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Stress. 2018 Aug 7:1-8. doi: 10.1080/10253890.2018.1490724. [Epub ahead of print]

Emotion regulation moderates the association between chronic stress and cardiovascular disease risk in humans: a cross-sectional study.

Author information

1
a Section of General Internal Medicine , Yale School of Medicine , New Haven , CT , USA.
2
b Department of Pediatrics , University of Cincinnati College of Medicine , Cincinnati , OH , USA.
3
c Division of Critical Care Medicine, Department of Pediatrics , Cincinnati Children's Hospital Medical Center , Cincinnati , OH , USA.
4
d Yale Stress Center and Departments of Psychiatry , Neuroscience and Child Study, Yale School of Medicine , New Haven , CT , USA.

Abstract

Chronic stress is a risk factor for incident cardiovascular (CV) disease. Emotion regulation is the ability to modulate one's state or behavior in response to a given situation or stressor, and may mitigate the effect of chronic stress on CV disease risk. Data from a cohort of 754 community-dwelling young to middle-aged adults who were assessed between 2007 and 2012 on stress, emotion regulation, and CV risk measures were used to test the hypothesis that emotion regulation mitigates the effect of chronic stress on CV risk. Emotion regulation was measured using the Difficulties in Emotion Regulation Scale (DERS). We created a composite stress score using data from the Cumulative Adversity Interview and the Perceived Stress Scale. Our outcomes included blood pressure, body mass index, and insulin resistance separately and combined into a composite CV risk score. Covariates included age, sex, race, years of education, and smoking status. We used multivariable logistic regression to evaluate associations between stress measures and CV risk among participants and the impact of emotion regulation (DERS scores) on this association. We found that composite stress interacted significantly with the DERS score to affect CV risk (p = .007). A median split of the DERS scores indicated that CV risk was associated with the composite stress score in the fully adjusted model (ß = 0.206; p = .005) among participants with low emotion regulation, but not among those with high emotion regulation (ß = 0.048; p = .59). Chronic stress was associated with CV risk only among participants with poor emotion regulation. Emotion regulation is a teachable skill, and may play a role in preventing CV disease. Lay summary Emotion regulation is the ability to modify one's reaction to a negative or stressful event, and is a teachable skill. Effective emotion regulation dampens the negative effect of chronic stress on the body, which may reduce risk for cardiovascular disease.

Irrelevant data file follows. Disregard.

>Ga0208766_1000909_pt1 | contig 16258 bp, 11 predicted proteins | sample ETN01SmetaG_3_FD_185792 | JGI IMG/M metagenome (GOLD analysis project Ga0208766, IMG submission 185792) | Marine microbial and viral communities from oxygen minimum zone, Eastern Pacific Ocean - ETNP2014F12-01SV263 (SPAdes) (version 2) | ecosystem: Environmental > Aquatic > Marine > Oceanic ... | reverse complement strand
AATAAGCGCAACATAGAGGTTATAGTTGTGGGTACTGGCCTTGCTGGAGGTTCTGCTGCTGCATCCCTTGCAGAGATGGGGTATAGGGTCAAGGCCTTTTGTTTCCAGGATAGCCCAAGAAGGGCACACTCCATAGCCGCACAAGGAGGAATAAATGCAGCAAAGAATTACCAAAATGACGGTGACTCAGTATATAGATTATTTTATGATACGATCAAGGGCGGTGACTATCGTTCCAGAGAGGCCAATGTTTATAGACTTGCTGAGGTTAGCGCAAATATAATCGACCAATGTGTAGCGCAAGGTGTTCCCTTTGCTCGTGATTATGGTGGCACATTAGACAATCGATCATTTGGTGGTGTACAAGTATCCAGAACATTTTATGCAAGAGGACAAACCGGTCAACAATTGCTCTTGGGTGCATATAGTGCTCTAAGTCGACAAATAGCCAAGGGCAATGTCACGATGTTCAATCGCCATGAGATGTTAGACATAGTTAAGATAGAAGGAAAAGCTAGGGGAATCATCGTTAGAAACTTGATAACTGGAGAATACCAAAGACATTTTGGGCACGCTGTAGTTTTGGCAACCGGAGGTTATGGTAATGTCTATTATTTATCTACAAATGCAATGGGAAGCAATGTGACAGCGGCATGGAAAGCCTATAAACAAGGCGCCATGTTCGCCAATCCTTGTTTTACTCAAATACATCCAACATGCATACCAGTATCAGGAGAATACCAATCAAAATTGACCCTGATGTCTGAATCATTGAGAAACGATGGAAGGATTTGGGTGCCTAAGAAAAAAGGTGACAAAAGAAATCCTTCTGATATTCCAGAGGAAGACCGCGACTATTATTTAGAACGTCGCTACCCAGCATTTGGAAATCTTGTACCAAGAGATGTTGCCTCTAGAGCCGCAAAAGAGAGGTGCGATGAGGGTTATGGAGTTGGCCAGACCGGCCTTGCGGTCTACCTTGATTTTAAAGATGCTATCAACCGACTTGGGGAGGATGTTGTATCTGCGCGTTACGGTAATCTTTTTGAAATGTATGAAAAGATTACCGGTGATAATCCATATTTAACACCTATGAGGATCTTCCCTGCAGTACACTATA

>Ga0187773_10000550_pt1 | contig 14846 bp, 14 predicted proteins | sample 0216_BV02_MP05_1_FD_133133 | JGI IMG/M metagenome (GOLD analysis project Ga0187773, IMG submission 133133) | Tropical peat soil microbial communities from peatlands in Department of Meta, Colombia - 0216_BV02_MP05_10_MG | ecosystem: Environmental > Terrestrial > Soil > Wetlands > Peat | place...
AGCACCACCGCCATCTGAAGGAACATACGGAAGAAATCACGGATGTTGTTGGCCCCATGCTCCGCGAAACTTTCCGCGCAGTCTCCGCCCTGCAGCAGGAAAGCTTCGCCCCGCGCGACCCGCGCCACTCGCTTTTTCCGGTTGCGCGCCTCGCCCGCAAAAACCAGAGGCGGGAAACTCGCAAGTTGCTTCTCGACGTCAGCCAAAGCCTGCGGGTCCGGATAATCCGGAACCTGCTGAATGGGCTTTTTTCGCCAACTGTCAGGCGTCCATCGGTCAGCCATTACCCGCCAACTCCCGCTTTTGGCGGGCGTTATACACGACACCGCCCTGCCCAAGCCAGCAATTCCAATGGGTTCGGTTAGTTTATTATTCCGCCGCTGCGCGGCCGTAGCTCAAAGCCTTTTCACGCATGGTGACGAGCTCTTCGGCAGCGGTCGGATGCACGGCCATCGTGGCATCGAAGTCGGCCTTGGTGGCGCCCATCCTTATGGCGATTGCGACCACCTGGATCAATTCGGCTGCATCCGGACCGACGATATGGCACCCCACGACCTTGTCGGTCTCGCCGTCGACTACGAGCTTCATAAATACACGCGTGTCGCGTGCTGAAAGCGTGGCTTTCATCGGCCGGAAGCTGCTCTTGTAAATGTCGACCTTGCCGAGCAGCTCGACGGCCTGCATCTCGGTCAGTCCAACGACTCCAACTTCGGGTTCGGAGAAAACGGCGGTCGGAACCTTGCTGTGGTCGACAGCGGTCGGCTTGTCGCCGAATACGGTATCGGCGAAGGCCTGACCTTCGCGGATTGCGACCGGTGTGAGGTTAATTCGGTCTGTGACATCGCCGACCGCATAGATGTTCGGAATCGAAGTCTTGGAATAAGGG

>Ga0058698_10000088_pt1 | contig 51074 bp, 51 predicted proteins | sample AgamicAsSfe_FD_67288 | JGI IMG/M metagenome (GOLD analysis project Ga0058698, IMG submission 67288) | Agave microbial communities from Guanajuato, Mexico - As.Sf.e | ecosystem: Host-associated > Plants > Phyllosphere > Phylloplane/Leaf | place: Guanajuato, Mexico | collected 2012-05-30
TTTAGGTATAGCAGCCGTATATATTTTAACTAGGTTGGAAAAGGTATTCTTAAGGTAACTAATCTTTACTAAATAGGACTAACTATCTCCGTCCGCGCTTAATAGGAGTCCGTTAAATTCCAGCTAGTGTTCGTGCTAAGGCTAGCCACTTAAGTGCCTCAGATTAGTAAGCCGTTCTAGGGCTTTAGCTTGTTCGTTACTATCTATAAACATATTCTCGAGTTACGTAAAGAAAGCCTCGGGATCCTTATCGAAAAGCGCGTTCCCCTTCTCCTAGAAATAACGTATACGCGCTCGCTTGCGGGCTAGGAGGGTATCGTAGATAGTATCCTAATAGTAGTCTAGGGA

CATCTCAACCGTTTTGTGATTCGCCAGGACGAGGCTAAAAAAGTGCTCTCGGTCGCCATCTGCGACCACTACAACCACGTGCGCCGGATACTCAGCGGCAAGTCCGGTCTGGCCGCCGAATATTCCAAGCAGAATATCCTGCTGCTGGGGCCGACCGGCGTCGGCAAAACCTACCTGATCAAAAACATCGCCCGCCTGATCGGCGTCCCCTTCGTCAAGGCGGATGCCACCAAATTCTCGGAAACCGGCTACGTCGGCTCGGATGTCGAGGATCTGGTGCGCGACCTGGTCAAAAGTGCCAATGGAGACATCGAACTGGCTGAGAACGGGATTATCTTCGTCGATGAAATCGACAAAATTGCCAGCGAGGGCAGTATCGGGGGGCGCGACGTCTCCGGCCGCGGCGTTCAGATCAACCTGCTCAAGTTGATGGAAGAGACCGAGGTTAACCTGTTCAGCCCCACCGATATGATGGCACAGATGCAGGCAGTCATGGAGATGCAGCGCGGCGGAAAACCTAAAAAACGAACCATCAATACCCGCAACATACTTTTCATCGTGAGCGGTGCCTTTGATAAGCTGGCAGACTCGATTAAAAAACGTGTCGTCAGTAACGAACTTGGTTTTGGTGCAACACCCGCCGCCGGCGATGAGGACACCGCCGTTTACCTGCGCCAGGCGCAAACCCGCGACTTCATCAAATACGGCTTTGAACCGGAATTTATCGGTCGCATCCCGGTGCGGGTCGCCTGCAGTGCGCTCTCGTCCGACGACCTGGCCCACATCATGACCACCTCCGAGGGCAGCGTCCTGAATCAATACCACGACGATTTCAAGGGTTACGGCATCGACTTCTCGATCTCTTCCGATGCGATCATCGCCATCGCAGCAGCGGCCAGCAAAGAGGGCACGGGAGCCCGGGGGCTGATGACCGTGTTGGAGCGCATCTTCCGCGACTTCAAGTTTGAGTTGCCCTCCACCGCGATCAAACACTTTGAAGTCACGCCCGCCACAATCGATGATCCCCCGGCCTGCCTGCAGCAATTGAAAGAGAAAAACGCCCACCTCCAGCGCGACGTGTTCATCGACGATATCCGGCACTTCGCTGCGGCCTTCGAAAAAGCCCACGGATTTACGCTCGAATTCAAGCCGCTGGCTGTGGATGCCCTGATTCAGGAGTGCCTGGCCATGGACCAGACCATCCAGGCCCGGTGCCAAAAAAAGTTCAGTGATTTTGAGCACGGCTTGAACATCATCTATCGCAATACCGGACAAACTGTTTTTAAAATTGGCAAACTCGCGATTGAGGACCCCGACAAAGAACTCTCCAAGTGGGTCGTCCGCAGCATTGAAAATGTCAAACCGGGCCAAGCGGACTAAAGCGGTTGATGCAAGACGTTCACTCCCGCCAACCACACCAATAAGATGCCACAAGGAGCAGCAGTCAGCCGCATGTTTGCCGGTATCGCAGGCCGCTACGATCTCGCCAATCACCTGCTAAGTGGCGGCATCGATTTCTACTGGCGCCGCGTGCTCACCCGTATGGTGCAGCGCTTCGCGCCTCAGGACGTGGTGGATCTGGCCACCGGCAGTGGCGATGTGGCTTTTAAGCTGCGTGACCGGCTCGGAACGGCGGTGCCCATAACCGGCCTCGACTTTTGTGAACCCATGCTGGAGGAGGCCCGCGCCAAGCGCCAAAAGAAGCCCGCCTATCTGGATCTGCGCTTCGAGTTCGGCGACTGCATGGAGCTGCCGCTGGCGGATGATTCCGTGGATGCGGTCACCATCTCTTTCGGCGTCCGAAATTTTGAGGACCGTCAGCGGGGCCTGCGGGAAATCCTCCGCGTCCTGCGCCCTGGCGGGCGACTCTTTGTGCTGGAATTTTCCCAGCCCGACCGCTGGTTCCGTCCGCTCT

KEYWORDS:

CV disease risk; Emotional intelligence; chronic stress; emotion regulation; primary prevention; psychological stress

PMID:
30084712
PMCID:
PMC6367063
[Available on 2020-02-07]
DOI:
10.1080/10253890.2018.1490724

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